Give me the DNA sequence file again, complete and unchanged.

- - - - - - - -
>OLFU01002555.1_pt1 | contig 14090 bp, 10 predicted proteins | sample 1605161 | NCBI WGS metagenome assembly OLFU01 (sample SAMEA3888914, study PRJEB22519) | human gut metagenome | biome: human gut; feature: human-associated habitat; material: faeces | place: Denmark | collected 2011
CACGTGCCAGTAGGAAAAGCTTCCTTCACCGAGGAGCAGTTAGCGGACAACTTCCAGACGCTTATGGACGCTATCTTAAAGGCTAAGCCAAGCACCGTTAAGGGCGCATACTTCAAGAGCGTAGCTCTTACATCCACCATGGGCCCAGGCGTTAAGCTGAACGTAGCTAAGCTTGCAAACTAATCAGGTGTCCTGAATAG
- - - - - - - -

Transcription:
>OLFU01002555.1_pt1 | contig 14090 bp, 10 predicted proteins | sample 1605161 | NCBI WGS metagenome assembly OLFU01 (sample SAMEA3888914, study PRJEB22519) | human gut metagenome | biome: human gut; feature: human-associated habitat; material: faeces | place: Denmark | collected 2011
CACGTGCCAGTAGGAAAAGCTTCCTTCACCGAGGAGCAGTTAGCGGACAACTTCCAGACGCTTATGGACGCTATCTTAAAGGCTAAGCCAAGCACCGTTAAGGGCGCATACTTCAAGAGCGTAGCTCTTACATCCACCATGGGCCCAGGCGTTAAGCTGAACGTAGCTAAGCTTGCAAACTAATCAGGTGTCCTGAATAG